Houseplants I Haven’t Killed

By Kate Riley March 17, 2020

I took a walk around my neighborhood and downtown this morning, it was eerie seeing all the streets mostly empty. Many of the local stores have closed, and the bars and restaurants and gyms. Residents are staying indoors with the exception of walks around town for fresh air. I was at Kohl’s yesterday returning a sweater and the entire store was empty. I went to Target to pick up a few toiletries and people were hushed, moving quickly, and all standing far apart from each other. This situation has changed dramatically in the past few days.

I’m a social creature, so this lockdown will be challenging. It’s St. Patrick’s Day and I always go to the local Irish pub to celebrate, but not this year. I’m trying to stay positive. The sun is shining, the trees are in bloom, and we have food to survive two weeks, so for now, everything is fine. My heart is hurting for all the small businesses that will suffer in the upcoming weeks and months. I see this situation is an opportunity for us all to show more kindness, compassion, and generosity, right?

I was thinking, what do I write about in the coming weeks? Obviously, all things home related. Our homes are our sanctuaries, or at least they should be, so I’ll keep the content focused on that for the month of March. So I was looking around and thought hey, why not share the indoor plants that have survived and thrived under my care for at least a year. That’s a pretty good measure of success. Here are the houseplants that I haven’t killed. ;)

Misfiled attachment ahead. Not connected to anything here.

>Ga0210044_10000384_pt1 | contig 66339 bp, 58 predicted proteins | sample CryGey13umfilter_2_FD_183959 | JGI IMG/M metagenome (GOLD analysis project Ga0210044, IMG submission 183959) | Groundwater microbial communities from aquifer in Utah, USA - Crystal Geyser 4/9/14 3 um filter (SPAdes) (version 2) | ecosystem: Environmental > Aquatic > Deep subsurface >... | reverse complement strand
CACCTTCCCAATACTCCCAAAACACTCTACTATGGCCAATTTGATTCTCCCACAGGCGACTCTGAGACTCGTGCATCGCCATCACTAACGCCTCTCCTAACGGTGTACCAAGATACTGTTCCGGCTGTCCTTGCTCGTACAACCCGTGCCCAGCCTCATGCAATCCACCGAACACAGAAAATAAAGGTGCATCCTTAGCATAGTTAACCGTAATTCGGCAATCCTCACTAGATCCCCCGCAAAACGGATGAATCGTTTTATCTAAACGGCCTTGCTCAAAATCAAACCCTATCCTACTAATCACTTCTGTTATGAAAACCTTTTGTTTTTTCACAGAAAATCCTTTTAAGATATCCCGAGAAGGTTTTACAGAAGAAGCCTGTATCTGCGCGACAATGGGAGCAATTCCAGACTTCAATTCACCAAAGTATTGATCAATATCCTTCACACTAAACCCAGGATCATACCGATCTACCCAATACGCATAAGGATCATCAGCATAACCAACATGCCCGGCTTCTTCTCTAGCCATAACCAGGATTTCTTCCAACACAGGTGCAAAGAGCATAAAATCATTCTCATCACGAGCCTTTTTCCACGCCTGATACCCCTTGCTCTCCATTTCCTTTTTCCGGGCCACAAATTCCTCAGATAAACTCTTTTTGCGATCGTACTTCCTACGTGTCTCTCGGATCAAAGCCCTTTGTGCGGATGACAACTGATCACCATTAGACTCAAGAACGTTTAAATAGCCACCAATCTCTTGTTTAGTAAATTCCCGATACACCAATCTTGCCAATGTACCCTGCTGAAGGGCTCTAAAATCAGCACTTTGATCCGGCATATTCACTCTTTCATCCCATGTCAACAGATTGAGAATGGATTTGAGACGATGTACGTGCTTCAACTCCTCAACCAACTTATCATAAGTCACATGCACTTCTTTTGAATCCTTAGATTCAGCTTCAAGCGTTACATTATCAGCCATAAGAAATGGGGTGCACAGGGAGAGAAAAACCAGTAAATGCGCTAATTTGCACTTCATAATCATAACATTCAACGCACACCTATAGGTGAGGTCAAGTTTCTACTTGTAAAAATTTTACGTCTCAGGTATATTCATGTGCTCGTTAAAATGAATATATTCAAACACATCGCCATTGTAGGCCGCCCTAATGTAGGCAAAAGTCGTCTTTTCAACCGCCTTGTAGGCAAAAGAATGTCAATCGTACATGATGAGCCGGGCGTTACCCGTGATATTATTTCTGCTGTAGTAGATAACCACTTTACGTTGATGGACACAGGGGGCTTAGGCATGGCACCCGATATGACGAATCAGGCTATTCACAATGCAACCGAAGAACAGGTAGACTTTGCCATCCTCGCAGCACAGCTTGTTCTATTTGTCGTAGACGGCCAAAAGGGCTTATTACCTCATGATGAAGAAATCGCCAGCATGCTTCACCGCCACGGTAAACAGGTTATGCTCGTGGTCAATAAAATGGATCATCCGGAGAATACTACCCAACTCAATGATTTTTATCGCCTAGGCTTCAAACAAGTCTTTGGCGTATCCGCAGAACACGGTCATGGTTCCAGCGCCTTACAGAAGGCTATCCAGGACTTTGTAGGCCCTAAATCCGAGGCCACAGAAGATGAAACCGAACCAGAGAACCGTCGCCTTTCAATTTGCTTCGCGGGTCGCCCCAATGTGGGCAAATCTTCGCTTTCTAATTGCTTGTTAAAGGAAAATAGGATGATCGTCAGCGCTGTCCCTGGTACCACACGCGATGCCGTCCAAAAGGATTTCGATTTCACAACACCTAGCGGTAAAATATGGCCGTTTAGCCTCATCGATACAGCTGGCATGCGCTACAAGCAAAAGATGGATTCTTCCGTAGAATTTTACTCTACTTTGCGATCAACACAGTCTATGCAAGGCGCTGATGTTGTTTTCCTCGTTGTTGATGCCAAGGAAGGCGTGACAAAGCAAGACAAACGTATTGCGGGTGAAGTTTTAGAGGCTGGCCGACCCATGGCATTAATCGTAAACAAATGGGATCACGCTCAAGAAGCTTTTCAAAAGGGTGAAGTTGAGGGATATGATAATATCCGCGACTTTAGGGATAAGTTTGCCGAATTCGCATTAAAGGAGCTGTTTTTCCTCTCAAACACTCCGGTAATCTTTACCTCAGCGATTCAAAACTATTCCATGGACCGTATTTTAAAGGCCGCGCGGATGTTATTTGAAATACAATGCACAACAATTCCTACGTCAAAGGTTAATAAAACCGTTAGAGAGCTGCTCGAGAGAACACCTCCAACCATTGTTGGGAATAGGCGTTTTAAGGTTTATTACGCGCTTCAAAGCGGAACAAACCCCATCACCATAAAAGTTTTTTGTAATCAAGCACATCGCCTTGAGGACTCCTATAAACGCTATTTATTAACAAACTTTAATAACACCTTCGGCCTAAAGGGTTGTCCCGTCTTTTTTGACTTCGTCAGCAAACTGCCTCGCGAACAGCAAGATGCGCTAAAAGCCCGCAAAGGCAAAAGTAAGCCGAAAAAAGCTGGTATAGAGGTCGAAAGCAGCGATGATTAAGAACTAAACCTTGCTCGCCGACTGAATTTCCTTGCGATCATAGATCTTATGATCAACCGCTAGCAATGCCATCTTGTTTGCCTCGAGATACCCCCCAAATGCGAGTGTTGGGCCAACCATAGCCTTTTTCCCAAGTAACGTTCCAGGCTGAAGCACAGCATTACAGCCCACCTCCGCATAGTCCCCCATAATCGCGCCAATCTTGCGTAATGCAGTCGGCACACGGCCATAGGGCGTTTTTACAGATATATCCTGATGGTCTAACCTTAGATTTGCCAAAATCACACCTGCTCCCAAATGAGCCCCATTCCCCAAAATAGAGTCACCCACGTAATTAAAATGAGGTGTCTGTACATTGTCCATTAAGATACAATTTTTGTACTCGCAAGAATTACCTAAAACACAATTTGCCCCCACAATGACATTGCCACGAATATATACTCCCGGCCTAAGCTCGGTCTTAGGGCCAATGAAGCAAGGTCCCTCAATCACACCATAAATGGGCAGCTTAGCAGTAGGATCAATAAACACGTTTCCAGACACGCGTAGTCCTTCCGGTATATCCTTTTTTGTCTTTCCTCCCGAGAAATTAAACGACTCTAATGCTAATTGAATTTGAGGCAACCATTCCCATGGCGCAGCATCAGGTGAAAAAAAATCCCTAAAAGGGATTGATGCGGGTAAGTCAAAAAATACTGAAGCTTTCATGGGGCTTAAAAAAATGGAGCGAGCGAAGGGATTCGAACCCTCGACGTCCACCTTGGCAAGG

I’m a big believer in having a plant or two in every space. I find the more green leafy plants I add to a room, the more serene it feels. And we could all use more serenity now right? “Serenity Now!” I have had no luck with ferns. Every fern I buy dies. But these guys below are totally low maintenance, very forgiving, they even survive a few days without water, because I’m irregular with it and sometimes I’m just out of town.

Two large leaf plants I’ve had success with are Bird’s Eye Fern and Philodendron Selloum. I care for three Bird’s Nest Fern plants, they have beautiful curly long green leaves and is impossible to kill (in my opinion). Visitors always ask about them! I brought back a Philodendron Selloum from Las Vegas when we sold those properties, I’ve had it for at least four years. It has giant green leaves and thrives indoors in partial sun, and it doesn’t require a lot of water.

My sweet ZZ plant can live anywhere. I move it around all the time and it doesn’t care. It’s slow growing and low maintenance. So is my Dracaena Marginata, which does really well with low light.

‘Crasula Ovata’ Jade or Hobbit Jade has tubular finger like leaves and is also slow growing but worth the wait! I’ve had mine for about four years and it’s not even 2 feet tall yet. Jade does well in sunlight and with minimal water. (Another favorite jade plant I like is ripple jade.) No doubt you’ve noticed Snake Plant (also referred to as Mother In Law’s Tongue), it’s trending as an indoor plant for good reason, it’s tall spiky leaves fill vertical space nicely!

 

On the left is a mystery plant, I think it’s a Bird’s Nest Snake plant and I’ve had it for a few years, but I’m not 100% sure. Correct me if I’m wrong! On the right is a Dracaena White Bird with really pretty white stripes down the sides of each leaf.

The indoor plant I’ve had great success with is Schefflera, or Umbrella Tree. I have few varieties of this plant, some with variegated leaves. I have a Schefflera tree in my studio that I’ve grown for 7 years, it’s started at 12” and now it’s almost 8 feet tall!! I wrapped twinkle lights around it and it’s magical when lit up in the evening. :)

Schefflera never fails me, they thrive indoors even with the heater on in winter, and are so tolerant of irregular watering.